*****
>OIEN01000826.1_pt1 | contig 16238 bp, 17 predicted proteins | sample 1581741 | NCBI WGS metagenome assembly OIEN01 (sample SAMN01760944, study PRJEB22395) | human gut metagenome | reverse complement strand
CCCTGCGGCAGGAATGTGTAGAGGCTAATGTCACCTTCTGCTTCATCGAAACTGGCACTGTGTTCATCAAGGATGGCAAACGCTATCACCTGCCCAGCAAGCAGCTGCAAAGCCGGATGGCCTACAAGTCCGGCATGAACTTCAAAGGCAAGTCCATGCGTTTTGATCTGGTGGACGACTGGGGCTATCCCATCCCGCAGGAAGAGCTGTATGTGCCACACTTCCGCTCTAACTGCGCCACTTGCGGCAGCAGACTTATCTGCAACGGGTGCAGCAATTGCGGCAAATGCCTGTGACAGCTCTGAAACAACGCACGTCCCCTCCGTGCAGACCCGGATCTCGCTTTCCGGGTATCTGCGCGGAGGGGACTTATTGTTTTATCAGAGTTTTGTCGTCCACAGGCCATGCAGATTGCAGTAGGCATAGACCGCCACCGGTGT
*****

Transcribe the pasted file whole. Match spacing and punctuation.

>OIEN01000826.1_pt1 | contig 16238 bp, 17 predicted proteins | sample 1581741 | NCBI WGS metagenome assembly OIEN01 (sample SAMN01760944, study PRJEB22395) | human gut metagenome | reverse complement strand
CCCTGCGGCAGGAATGTGTAGAGGCTAATGTCACCTTCTGCTTCATCGAAACTGGCACTGTGTTCATCAAGGATGGCAAACGCTATCACCTGCCCAGCAAGCAGCTGCAAAGCCGGATGGCCTACAAGTCCGGCATGAACTTCAAAGGCAAGTCCATGCGTTTTGATCTGGTGGACGACTGGGGCTATCCCATCCCGCAGGAAGAGCTGTATGTGCCACACTTCCGCTCTAACTGCGCCACTTGCGGCAGCAGACTTATCTGCAACGGGTGCAGCAATTGCGGCAAATGCCTGTGACAGCTCTGAAACAACGCACGTCCCCTCCGTGCAGACCCGGATCTCGCTTTCCGGGTATCTGCGCGGAGGGGACTTATTGTTTTATCAGAGTTTTGTCGTCCACAGGCCATGCAGATTGCAGTAGGCATAGACCGCCACCGGTGT